Of course, there’s also the matter of whether the Cubs want to carry an extra outfielder or keep Tommy La Stella around to back up Ben Zobrist at second. La Stella provides a lefty bat and is known as an excellent contact guy, but he’s got several factors weighing against him. First, Javier Baez is nothing short of a lock for a roster spot and is able to back up all four infield positions. Then you have to consider that, between Anthony Rizzo, Kyle Schwarber, Miguel Montero, and Jason Heyward, not to mention switch-hitting Zobrist and Fowler, the Cubs really don’t need another left-handed hitter.

And while a split-conscious manager might not be too stoked about having limited options when it comes to his subs, Victorino’s occasional spot starts would mean that either Schwarber, Heyward, Fowler, or Montero would be available to pinch-hit. It’s nice to have a lefty to bring in against right-handed relievers, but it should be noted that La Stella has been a reverse-split hitter in his short career, slashing only .246/.318/.318 (.636 OPS, 81 wRC+) in 362 plate appearances vs. righties (.292/.370/.400 with 122 wRC+ in 73 PA’s vs LHP). Victorino, on the other hand, has hit righties at a .254/.317/.389 (.706 OPS, 93 wRC+) clip in 312 PA’s as a right-handed batter. Neither is a large sample size, but it’s enough to start forming an argument that the advantage of the lefty bat here might be negligible.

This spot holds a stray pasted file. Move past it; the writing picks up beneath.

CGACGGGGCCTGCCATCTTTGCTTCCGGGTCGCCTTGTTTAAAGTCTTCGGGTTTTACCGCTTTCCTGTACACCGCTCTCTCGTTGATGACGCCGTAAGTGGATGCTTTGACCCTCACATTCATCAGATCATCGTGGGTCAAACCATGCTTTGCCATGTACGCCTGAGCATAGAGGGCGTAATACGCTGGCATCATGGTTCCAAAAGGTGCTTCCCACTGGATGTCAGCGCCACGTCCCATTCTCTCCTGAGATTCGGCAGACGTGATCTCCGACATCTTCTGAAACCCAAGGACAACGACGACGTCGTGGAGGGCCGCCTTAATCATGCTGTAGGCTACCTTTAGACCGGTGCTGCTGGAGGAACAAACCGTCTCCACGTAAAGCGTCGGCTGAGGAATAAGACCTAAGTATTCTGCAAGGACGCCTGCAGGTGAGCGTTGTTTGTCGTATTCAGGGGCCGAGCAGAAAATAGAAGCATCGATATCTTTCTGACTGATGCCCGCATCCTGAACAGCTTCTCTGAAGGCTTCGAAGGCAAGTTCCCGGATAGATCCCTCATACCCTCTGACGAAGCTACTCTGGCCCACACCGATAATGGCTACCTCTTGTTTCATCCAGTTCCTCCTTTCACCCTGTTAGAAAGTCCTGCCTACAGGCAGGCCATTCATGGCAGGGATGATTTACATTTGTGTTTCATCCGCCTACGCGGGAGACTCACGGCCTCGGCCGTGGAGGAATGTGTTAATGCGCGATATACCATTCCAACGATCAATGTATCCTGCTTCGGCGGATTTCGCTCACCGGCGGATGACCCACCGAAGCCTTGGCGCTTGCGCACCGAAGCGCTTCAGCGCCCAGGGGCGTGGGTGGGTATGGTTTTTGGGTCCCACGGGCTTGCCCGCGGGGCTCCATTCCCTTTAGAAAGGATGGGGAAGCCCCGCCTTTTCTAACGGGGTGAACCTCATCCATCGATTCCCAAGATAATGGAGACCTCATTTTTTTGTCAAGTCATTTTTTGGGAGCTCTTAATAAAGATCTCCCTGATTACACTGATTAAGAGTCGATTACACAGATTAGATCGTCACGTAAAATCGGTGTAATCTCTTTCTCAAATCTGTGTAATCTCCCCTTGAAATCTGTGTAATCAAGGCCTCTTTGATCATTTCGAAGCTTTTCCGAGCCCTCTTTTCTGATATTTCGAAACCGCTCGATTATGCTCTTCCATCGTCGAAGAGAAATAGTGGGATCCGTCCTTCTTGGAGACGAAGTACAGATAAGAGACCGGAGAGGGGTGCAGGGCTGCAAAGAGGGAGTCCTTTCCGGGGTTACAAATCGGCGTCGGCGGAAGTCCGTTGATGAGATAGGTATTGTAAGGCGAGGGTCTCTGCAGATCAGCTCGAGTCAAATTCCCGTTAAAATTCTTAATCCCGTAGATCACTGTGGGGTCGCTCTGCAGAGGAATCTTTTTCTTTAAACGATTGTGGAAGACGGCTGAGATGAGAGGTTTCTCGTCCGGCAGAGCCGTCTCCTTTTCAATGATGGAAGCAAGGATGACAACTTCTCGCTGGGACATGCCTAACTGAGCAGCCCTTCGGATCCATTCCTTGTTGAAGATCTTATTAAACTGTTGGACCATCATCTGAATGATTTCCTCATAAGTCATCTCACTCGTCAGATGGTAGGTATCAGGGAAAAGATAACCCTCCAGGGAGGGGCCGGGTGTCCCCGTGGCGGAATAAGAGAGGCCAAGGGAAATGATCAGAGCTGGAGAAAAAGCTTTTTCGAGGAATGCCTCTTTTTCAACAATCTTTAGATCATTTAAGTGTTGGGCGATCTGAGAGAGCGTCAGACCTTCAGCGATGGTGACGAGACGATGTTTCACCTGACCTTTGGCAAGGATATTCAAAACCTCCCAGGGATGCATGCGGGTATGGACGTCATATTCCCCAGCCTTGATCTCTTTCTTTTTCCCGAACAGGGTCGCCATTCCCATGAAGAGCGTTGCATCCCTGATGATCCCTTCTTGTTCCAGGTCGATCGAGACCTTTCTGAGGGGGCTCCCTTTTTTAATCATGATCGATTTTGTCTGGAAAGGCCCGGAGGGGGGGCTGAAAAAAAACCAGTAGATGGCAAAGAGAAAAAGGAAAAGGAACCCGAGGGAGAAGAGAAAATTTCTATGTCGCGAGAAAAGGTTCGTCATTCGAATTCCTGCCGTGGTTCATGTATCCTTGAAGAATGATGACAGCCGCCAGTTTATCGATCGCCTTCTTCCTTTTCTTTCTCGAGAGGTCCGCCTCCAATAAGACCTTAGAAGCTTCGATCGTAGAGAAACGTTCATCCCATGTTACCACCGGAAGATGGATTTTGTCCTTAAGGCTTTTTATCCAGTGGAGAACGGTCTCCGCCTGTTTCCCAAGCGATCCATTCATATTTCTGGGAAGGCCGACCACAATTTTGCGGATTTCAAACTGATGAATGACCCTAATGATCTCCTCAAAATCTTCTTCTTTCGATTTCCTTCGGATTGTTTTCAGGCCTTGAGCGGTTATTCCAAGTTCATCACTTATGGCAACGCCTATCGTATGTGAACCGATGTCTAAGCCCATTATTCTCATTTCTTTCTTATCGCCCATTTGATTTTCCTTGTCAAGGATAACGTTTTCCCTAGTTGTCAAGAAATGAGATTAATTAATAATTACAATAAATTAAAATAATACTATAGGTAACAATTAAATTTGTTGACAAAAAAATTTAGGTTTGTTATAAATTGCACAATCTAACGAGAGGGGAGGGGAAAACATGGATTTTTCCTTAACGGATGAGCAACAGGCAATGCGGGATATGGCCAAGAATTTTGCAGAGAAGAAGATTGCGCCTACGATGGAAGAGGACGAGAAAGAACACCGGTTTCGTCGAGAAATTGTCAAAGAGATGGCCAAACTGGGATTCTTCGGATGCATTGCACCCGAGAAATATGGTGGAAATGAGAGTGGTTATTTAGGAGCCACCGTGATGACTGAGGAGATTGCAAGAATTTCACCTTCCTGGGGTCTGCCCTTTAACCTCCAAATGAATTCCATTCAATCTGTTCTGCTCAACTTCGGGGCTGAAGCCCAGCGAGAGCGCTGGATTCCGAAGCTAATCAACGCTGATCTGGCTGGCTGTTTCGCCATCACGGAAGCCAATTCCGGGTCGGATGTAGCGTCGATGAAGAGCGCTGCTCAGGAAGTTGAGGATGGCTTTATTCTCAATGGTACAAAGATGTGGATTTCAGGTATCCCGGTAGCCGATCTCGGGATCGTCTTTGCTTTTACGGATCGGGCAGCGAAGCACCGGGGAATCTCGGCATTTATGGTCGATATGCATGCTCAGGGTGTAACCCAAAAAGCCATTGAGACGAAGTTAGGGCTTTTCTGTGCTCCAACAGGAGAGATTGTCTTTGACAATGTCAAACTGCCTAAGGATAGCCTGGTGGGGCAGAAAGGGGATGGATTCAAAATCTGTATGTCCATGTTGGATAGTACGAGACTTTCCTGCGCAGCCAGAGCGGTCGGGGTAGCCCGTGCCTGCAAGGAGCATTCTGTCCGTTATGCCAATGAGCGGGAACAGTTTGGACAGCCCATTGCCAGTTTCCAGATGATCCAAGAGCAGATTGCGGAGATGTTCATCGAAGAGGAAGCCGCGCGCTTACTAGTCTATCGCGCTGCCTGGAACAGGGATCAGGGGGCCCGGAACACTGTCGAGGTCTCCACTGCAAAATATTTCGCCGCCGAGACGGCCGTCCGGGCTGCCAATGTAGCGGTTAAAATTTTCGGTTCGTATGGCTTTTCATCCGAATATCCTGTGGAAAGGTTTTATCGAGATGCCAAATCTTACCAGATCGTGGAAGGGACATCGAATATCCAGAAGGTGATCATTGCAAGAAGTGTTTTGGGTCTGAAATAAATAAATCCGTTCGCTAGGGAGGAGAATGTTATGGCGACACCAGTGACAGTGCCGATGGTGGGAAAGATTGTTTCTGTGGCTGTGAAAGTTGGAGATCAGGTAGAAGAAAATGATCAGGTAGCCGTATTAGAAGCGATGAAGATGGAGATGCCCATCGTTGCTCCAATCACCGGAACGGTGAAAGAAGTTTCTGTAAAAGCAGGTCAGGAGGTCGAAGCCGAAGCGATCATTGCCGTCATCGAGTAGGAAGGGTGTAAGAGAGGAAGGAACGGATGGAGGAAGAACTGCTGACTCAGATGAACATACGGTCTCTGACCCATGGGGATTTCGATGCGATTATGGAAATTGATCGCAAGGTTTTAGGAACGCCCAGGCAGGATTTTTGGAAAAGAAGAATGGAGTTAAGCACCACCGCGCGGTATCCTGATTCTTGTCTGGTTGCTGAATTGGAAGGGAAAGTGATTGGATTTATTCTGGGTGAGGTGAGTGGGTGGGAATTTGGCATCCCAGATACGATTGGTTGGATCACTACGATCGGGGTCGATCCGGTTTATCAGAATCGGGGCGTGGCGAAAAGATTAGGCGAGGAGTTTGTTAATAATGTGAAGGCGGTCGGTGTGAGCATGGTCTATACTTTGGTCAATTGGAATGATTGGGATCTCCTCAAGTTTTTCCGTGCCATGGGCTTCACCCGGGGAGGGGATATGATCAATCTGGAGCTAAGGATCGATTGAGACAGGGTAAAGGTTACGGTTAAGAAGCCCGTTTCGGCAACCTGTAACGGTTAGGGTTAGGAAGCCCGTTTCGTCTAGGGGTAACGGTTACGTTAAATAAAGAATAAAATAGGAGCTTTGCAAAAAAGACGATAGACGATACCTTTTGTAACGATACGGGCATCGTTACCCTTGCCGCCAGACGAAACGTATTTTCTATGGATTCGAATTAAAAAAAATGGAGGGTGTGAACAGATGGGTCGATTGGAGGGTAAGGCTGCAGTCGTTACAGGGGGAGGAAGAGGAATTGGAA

In the end, though, this isn’t necessarily a binary either/or situation. The Cubs don’t have the ability to switch Javy back to lefty (he writes with his left hand and legend has it he used to swing from that side until it bothered his hip) or to put Victorino in a time machine, but La Stella’s still got options remaining and can be shuttled to and from Iowa should the situation call for it.

I’ll admit to being a little bit of a homer here, as I’ve always had a soft spot for Hawaiian players. My aunt has lived out there for 25 years or so and I like see guys from the islands succeed, whether it’s Benny Agbayani, Scott Feldman, or Charlie Hough. What’s that? Kolten Wong is Hawaiian? Okay, I like seeing most guys from the islands succeed. Seriously, though, I have long admired Victorino as a player and person and I think he’d be a great fit on this Cubs team.

The last couple spots on the roster, whether it’s the one being discussed here or the bullpen competition, are really going to draw a lot of interest as things warm up this spring. As such, I’m putting my money on the guy from the tropical locale who now makes his home in the desert.

*While only time will tell whether or not it keeps up, Victorino has said that he feels healthy enough to return to switch-hitting. If that’s indeed the case, and if he’s able to maintain that health and perform well in Spring Training, the arguments against him making the team pretty much go right out the window. When batting against RHP’s from the left side, Victorino has slashed .266/.328/.398 (.726 OPS and 93 wRC+) in 3,272 plate appearances. I’d say that’s a solid enough sample size upon which draw some pretty solid conclusions.